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A botched card game in London triggers four friends, thugs, weed-growers, hard gangsters, loan sharks and debt collectors to collide with each other in a series of unexpected events, all for the sake of weed, cash and two antique shotguns.
A member of the House of Lords dies, leaving his estate to his son. Unfortunately, his son thinks he is Jesus Christ. The other, somewhat more respectable, members of their family plot to steal the estate from him. Murder and mayhem ensue.
Before it was picked up by ILC Pictures (handlers of Urban Ghost Story, among others) Christie Malry's Own Double-Entry caused a minor furore on the film circuit. Most distributors turned it down, prompting leading man Nick Moran to dash off missives to all and sundry, pleading for its release.
It's easy to see why they were nervous: as with his debut feature, Dublin-based outlaw yarn Crush Proof, director Paul Tickell would rather chew off his own leg than compromise his vision. As Moran says (with more than a hint of past grievances), "Malry... isn't some Mockney film, or romantic comedy." In this visually audacious, updated adaptation of the short novel by cult writer BS Johnson (who committed suicide in 1975), Moran plays the eponymous, none-too-gifted nerd, waging war on his enemies - real and imagined - using a simple, if highly effective credit and debit system.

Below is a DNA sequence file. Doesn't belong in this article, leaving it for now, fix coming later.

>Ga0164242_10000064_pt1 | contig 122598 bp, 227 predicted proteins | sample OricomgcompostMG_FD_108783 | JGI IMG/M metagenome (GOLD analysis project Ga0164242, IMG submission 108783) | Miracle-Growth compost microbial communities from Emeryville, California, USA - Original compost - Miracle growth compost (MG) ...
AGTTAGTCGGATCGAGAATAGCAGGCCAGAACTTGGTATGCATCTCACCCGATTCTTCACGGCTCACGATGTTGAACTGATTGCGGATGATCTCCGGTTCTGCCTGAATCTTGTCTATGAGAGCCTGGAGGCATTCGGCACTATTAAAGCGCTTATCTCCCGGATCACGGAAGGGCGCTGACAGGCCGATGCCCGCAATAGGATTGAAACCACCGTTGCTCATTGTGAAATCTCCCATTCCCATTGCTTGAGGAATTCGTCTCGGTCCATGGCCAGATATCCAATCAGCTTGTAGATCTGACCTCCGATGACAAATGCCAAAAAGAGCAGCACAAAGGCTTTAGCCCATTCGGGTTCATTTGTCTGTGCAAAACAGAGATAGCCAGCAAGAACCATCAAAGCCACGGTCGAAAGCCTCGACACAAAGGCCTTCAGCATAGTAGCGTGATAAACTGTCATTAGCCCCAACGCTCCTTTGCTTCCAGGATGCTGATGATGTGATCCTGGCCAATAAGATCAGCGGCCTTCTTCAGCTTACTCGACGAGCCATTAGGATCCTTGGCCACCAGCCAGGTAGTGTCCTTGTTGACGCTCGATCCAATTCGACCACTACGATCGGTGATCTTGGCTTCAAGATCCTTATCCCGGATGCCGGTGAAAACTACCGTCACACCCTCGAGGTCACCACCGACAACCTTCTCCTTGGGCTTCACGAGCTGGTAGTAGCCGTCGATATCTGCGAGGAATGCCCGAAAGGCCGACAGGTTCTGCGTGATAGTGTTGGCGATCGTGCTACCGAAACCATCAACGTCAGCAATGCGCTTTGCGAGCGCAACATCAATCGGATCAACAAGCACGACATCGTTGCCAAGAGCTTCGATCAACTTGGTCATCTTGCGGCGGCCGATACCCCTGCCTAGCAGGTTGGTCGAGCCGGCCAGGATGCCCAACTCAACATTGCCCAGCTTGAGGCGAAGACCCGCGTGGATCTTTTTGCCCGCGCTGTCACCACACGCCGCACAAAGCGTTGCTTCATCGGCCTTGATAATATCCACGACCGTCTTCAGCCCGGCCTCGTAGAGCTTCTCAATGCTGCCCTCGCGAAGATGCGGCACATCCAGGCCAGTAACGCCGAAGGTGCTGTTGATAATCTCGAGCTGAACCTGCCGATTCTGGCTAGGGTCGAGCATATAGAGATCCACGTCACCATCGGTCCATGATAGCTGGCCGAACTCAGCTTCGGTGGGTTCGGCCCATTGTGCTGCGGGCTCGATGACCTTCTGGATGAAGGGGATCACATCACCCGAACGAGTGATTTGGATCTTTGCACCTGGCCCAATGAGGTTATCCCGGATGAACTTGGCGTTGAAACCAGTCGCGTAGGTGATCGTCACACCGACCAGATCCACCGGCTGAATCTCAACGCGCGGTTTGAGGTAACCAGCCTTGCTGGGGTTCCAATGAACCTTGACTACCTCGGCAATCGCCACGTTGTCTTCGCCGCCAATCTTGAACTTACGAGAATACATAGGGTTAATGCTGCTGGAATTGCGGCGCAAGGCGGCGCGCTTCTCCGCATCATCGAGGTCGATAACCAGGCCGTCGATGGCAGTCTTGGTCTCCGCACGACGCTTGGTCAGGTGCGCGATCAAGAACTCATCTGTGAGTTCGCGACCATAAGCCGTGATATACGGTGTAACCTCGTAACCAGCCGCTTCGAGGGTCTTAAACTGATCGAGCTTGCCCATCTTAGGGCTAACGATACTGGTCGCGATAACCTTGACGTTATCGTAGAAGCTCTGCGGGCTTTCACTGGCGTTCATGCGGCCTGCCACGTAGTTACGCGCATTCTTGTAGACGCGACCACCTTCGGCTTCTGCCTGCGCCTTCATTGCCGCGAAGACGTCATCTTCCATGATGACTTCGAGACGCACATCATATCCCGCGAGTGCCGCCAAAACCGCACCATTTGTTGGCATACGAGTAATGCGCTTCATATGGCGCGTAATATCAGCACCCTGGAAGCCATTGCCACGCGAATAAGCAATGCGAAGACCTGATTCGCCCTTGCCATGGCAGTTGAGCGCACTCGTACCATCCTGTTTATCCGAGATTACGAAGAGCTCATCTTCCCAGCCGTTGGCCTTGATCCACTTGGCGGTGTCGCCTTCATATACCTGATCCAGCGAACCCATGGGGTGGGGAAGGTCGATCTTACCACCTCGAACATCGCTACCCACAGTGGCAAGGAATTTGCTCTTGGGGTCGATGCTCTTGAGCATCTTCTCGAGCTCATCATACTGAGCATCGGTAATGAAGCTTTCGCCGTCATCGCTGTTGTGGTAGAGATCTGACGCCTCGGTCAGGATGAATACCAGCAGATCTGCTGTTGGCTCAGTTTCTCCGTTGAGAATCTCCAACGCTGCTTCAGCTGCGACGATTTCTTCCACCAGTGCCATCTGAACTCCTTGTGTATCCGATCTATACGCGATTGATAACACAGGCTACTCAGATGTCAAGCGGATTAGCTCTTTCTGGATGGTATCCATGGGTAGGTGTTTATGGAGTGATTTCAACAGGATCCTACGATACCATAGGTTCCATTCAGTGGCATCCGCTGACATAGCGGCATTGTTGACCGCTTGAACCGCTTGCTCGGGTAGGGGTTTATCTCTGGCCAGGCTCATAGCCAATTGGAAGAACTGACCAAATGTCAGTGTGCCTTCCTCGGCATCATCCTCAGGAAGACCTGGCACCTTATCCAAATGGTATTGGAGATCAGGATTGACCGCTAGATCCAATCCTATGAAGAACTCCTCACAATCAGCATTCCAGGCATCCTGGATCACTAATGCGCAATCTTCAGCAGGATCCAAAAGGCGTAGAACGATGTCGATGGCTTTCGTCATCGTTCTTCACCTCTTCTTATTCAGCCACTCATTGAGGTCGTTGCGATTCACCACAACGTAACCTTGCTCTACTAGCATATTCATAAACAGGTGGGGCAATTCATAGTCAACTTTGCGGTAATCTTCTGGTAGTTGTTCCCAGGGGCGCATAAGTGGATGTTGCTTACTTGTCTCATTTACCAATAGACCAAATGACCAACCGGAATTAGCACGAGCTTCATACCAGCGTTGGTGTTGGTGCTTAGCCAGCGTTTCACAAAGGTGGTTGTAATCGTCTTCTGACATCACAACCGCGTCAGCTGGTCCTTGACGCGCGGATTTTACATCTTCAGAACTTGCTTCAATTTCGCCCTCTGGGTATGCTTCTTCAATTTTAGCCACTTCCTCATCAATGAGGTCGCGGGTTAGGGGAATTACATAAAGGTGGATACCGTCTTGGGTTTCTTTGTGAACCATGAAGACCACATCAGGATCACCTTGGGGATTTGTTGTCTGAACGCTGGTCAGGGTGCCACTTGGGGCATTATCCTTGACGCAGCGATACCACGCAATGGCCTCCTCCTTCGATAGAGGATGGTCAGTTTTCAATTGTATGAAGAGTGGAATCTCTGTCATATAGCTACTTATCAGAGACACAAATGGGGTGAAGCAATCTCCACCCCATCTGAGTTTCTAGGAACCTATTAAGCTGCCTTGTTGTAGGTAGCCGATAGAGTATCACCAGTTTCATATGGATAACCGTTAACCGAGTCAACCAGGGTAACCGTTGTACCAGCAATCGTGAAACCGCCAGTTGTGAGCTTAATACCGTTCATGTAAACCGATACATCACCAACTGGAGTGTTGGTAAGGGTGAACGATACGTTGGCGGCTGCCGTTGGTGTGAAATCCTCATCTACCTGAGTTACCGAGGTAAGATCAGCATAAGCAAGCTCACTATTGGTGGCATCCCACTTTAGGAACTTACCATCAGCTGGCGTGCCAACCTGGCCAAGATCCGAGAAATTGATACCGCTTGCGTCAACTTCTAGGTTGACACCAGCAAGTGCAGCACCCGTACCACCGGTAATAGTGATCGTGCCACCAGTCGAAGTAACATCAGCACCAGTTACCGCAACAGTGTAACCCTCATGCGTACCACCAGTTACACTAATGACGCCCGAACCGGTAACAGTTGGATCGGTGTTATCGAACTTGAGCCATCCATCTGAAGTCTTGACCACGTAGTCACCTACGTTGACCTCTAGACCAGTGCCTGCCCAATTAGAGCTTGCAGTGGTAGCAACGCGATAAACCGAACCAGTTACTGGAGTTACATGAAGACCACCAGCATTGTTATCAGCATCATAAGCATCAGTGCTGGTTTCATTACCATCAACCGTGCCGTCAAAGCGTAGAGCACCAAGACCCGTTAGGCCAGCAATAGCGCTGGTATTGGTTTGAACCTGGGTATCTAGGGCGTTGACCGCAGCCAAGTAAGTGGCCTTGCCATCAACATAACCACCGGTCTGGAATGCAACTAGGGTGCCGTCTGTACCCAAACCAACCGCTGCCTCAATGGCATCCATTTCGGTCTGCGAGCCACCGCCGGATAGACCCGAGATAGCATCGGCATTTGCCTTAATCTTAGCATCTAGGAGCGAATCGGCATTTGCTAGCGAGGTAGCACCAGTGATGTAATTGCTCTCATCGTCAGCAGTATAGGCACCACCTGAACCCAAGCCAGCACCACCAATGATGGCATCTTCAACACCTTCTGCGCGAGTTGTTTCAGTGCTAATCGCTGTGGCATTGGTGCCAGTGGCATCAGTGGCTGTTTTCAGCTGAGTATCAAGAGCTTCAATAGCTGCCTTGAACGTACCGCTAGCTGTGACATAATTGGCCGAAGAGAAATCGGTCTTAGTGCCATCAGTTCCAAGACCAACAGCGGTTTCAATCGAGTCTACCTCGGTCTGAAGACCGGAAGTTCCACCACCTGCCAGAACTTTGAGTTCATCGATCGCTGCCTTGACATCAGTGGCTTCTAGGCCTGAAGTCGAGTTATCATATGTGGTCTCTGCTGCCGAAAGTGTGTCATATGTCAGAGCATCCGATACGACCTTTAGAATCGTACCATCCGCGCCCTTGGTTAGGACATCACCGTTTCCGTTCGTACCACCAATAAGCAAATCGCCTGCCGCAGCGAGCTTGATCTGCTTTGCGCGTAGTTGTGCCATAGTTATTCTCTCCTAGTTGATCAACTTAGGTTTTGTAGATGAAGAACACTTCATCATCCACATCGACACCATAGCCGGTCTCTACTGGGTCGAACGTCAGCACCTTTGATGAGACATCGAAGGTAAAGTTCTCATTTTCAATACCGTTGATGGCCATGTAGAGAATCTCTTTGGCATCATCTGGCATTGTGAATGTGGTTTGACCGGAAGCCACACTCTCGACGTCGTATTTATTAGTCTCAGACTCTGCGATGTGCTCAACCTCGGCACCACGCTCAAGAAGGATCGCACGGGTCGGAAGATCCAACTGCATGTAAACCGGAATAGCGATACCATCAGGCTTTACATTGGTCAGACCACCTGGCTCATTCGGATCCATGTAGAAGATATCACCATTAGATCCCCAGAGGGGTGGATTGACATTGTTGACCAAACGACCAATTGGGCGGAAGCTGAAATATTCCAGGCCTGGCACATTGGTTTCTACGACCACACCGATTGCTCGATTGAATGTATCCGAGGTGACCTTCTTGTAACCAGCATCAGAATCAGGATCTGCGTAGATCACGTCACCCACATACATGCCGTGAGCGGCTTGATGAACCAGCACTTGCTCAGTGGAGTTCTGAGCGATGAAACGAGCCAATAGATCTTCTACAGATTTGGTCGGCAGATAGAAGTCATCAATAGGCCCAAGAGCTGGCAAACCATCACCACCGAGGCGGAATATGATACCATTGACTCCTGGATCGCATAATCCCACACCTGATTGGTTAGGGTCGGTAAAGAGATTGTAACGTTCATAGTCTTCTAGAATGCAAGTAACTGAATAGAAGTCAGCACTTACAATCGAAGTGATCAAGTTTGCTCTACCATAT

Before the first hour's up, callous bosses, and others (including the Inland Revenue, the newsagent who sold his cancerous mother her cigarettes, Ben Elton and Oasis) have been duly filed away in the 'debit' bracket, and 'credited' with anything from a bomb through the window, to mass murder via the nation's water supply. (Media terrorist Chris Morris is a 'credit'.) Though shot well before 11 September 2001, Christie Malry's Own Double-Entry is bizarrely prophetic in places too
with its scenes of terrorism, governmental panic, and planes over the
Middle East (direct results of Malry's extra curricular activities). By the time "God" has been singled out for more than a Chinese burn, Malry's fate is a foregone conclusion.
Interwoven throughout is a joint storyline - set in the 15th century and concerning Leonardo Da Vinci and the Franciscan monk who originally dreamt up the Double Entry system - though this works less effectively.
Following up a true original like Crush Proof wasn't going to be easy, but Tickell has just about pulled it off. Christie Malry's Own Double-Entry is a demented hybrid of Billy Liar and twisted Nietzschean excess, and every frame crackles with energy. The film is further enhanced by a terrific soundtrack by Auteurs frontman Luke Haines. Just don't expect to enjoy your hotdog.
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